At first, people were wary of building the deck. With the September Banned and Restricted announcement looming, everyone seemed to mutually agree that Drake would be banned, or at the very least, should be. They didn’t want to build into it and waste their money for when the inevitable happened. It was very surprising when there was no mention of Pauper at all, and immediately, many competitive players bought out Drakes and built the oppressive combo list.
In the space of a month, and with the threat of a banning seemingly absent, the percentage of Drake decks in the meta doubled from 11 to 22 percent. The deck was obviously absurd, only held back before by the risk of a ban. When Wizards noticed this, they issued an emergency ban, for only the second time in the history of the game (the first being Memory Jar in Combo Winter). From November 16th (the MTGO downtime, since Pauper is primarily an online format) Peregrine Drake will no longer be legal. Thankfully, its lifespan was only a meagre five months, and Pauper will certainly be much better off without it.
Skullclamp is the quintessential “broken” card. Its story is well-known and documented in the Magic community as one of the most amusing and famous R&D mishaps of all time. As the story goes, in original Mirrodin block when this card first saw the light of day, there was a new card type that had been printed – Equipment. MaRo & Co were eager to push this new card type and make it playable in the Standard of its day, and so they came up with Skullclamp in its original iteration – a 1 mana Equipment that gives +1/+1 and draws you two cards when the creature dies.
However, late into testing, it appeared that for an uncommon, Skullclamp was simply too good. They decided that no matter how much they wanted to push Equipment, they couldn’t print a card this cheap that had no downsides, because it would outshine some of the rares in the set, and they had to change the original design. It was altered at the last possible minute to give the creature +1/-1 – in theory, a practical downside that didn’t change the card very much, but just enough to make it slightly worse. By the time anyone realised quite what they’d done, the card was already finalised and the set was ready for release.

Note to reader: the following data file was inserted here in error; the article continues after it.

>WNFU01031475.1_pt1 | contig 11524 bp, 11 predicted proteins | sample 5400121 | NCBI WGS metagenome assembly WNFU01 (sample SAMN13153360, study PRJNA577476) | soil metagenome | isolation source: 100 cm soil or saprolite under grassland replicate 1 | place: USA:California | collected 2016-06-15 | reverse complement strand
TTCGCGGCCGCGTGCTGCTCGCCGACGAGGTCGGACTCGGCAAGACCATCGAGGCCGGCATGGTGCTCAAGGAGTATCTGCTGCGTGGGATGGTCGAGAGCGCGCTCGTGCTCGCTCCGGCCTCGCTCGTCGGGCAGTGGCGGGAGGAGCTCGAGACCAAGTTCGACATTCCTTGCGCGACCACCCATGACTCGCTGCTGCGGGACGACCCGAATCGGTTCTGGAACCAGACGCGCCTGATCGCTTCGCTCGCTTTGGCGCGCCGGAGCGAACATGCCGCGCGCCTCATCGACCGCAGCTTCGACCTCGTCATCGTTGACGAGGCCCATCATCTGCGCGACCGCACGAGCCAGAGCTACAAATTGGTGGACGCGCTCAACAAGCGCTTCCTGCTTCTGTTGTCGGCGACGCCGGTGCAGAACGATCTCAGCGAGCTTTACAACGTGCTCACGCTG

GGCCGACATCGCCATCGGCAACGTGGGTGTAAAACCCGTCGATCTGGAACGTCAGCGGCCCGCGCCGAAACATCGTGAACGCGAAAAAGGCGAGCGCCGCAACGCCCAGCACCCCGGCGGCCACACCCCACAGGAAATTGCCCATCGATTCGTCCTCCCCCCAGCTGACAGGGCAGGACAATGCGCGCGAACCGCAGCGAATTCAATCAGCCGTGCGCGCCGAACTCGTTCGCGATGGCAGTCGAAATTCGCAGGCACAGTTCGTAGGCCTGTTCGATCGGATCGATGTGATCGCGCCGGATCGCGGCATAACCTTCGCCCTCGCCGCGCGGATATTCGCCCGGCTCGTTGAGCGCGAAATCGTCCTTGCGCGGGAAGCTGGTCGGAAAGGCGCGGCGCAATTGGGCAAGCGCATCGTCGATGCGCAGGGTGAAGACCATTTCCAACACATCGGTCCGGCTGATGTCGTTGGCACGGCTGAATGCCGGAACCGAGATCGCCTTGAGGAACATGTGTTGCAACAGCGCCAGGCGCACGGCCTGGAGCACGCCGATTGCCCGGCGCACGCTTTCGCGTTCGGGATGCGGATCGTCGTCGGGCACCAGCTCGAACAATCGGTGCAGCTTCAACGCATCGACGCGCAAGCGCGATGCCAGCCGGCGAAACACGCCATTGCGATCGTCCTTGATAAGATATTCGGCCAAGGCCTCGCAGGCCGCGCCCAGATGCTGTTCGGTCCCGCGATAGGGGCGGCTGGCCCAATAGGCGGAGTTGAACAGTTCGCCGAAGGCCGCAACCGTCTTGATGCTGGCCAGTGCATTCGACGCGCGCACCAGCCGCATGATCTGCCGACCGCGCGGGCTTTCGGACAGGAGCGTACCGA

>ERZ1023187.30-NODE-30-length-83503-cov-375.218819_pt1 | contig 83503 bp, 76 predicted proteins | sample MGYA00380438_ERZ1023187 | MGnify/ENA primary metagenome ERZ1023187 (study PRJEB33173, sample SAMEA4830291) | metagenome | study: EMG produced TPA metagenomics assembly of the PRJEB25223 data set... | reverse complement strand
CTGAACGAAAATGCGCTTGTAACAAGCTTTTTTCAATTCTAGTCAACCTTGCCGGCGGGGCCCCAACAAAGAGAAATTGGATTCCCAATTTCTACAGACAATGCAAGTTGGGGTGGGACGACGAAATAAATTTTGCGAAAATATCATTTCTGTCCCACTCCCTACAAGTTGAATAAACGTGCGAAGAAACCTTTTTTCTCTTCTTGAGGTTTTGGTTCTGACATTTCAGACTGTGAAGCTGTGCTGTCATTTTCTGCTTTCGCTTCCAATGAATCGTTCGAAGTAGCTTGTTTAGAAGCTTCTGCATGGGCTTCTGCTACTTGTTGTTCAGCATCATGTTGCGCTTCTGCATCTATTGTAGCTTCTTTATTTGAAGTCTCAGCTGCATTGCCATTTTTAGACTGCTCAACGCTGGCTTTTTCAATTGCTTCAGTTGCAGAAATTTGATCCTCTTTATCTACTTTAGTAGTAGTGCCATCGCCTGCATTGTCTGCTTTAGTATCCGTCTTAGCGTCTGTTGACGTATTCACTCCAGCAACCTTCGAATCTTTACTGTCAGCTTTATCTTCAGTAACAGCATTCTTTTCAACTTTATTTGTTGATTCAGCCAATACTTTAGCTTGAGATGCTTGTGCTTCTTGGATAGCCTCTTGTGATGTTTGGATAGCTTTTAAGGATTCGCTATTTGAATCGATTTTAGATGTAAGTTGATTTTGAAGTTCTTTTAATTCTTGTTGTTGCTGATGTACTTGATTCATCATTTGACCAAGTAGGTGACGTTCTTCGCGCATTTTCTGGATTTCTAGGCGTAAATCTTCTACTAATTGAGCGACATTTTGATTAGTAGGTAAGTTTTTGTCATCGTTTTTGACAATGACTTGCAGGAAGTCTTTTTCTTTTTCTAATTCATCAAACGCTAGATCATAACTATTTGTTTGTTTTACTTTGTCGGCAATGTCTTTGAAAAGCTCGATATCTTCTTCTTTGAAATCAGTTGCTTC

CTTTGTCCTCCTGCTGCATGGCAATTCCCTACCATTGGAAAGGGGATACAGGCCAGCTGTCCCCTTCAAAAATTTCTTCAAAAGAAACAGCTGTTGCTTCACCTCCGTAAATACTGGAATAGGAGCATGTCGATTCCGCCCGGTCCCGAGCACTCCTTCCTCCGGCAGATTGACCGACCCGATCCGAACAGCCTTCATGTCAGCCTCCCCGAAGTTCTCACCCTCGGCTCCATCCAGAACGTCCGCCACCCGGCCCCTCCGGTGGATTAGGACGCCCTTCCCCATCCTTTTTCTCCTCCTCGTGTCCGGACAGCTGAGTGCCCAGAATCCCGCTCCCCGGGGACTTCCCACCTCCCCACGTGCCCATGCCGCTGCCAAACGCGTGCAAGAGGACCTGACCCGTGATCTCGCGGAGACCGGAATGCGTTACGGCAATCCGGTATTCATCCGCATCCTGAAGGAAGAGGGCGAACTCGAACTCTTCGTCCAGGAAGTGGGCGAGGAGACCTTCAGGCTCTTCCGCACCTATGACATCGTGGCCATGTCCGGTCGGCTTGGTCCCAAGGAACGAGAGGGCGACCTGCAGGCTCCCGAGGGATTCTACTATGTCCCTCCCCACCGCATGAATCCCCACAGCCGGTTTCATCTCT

Not surprisingly, a card that is 1 mana of any colour to cast and essentially reads “1: sacrifice target X/1 creature, draw two cards” is absolutely bonkers. From tokens to mana dorks, this card turns every single X/1 creature on your board into card advantage, and if you don’t have any X/1s to equip it to, at worst it does its original job and makes one bigger creature slightly more powerful while providing a consolation prize if it dies. It was very quickly banned out of Standard when the format became overrun with Skullclamp decks; it was literally either run four Skullclamps or run something that beats four Skullclamps. Naturally, it had to go.
Since then, developers have admitted that Skullclamp was one huge mistake. Aaron Forsythe called it “the card that slipped through the cracks”. Quite clearly it has never been allowed into Extended or Modern because its power level is through the roof and it’s so easy to build around, particularly with the amount of mana dorks in Modern that quickly get outscaled. If your Noble Hierarch could replace itself with two more cards after you didn’t need it anymore, or you could run Skullclamp in conjunction with Young Pyromancer in red/blue control lists, Modern would probably be a very different place.
Suffice it to say, Skullclamp was the one card in over fifteen thousand that literally never should have happened.
First seen in New Phyrexia, Mental Misstep was one of an unfortunate cycle of cards that used a new mechanic created for the set: the Phyrexian mana symbol. Intended to mess with the colour pie in ways that had never been seen before, Phyrexian mana allows the player to pay a mana of that colour OR two life to play the spell or ability. This theoretically allows players access to card types they wouldn’t otherwise be able to play, and widens the diversity of decks. Unfortunately, it doesn’t work quite that way in practice, because Phyrexian mana is one of the most broken mechanics to date.
Let’s count the cards that see play, shall we?